U.K. Passport Regulations Enforced Beginning in March

Less than a month remains before horse passport regulations go into full effect in England. Nearly a half-million passports had been issued by Jan. 31, according to the U.K.'s Department of Environment, Food, and Agriculture (Defra).

The total number of horses and ponies is estimated at between 600,000 and just under a million in Great Britain as a whole, which indicates that compliance by horse and pony owners in England now exceeds 50% and could be as much as 80%.

Under the horse passports scheme, all owners must obtain a passport for each horse, pony, or donkey they own. After Feb. 28, animals without a passport cannot be sold, bought, exported, slaughtered for human consumption, moved to attend a competition or show, or moved to new premises for breeding.

The basic purpose of the European regulations is to prevent horses entering the food chain if they have been treated with certain veterinary medicines.

Representatives of the horse industry and vets have confirmed their support for the Government's approach.

Rural Affairs Minister Alun Michael commented: "A great deal of hard work and an encouraging level of take-up by horse owners means that we are approaching the implementation date in a strong position. Obtaining a passport without further delay is in the best interests of those horse owners who have not yet complied to ensure that their activities are not restricted.

"A key concern for Government and for the horse industry is that approval for around 60% of UK veterinary medicines could be withdrawn if the European Commission is not satisfied with compliance," Michael noted. "Many of these are commonly used and are relied on by horse owners. Their withdrawal could have important welfare implications, so I urge those owners who have not yet applied to do so without delay.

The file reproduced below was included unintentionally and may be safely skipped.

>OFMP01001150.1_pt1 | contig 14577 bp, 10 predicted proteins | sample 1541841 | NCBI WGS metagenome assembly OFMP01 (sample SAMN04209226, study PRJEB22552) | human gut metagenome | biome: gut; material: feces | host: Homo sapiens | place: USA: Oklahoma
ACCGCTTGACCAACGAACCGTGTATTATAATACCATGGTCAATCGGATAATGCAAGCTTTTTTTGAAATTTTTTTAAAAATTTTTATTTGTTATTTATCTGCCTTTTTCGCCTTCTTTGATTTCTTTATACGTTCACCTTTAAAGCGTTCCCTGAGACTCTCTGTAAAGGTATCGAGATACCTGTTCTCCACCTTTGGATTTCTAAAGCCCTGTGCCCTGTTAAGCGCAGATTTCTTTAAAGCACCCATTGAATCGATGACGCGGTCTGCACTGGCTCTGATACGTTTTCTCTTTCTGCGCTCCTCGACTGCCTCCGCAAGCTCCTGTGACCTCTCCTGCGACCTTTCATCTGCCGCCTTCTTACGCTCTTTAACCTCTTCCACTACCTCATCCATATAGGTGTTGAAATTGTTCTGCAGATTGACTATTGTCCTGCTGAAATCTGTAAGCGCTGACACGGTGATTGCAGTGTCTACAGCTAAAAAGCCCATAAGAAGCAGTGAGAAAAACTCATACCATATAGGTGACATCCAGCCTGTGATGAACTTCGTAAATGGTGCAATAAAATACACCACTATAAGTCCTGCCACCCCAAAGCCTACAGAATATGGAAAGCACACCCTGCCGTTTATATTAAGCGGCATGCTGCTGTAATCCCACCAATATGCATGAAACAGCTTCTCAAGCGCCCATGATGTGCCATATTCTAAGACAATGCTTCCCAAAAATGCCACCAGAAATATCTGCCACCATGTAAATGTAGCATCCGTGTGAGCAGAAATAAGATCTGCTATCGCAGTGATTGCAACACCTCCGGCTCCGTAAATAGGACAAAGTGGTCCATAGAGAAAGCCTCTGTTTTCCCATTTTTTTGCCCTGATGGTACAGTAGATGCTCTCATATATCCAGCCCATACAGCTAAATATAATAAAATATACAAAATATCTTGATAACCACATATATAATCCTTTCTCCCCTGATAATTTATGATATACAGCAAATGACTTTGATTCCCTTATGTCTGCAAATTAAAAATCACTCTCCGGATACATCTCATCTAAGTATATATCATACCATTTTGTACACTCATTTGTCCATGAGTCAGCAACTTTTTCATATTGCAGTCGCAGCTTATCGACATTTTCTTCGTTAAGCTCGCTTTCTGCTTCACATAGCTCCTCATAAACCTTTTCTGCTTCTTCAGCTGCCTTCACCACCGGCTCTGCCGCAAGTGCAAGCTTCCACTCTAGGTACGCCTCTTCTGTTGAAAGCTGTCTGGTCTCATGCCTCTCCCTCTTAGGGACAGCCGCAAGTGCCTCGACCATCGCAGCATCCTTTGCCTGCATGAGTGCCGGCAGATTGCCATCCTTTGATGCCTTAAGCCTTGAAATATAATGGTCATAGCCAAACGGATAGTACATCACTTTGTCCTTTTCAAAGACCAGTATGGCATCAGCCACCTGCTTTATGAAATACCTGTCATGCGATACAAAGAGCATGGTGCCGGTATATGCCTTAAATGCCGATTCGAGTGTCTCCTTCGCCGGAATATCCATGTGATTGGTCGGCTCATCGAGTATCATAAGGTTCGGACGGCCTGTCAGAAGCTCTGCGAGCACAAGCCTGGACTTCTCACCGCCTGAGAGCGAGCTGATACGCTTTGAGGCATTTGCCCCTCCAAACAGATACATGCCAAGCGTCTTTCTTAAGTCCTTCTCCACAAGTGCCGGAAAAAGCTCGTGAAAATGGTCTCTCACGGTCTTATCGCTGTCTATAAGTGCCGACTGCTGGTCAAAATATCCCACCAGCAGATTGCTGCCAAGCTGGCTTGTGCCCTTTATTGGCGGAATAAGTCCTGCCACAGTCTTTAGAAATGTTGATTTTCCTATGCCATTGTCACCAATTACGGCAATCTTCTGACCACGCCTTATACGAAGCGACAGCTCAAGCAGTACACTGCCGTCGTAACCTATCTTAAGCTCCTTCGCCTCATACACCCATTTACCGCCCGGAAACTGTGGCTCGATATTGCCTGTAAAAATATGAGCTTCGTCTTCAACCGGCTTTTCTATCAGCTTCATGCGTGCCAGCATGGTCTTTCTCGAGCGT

"Enforcement will be proportionate and fair--for example, taking into account whether an owner has applied for but not yet received a passport," he added. "Given that EU scrutiny is likely to focus on risks to public health from veterinary medicine residues in exported horses and horsemeat, enforcement in England will be focused in the first instance on key hazard points, for example slaughter houses and export points.

"The majority of horse owners will not have animals passing through these points, and the most important thing for them will be awareness of the legal requirements so that they can continue all their normal activities with the minimum disruption," he said.

For more information on obtaining a horse passport, including a list of passport issuing organizations, visit www.defra.gov.uk/animalh/tracing/horses/horses_index.htm.

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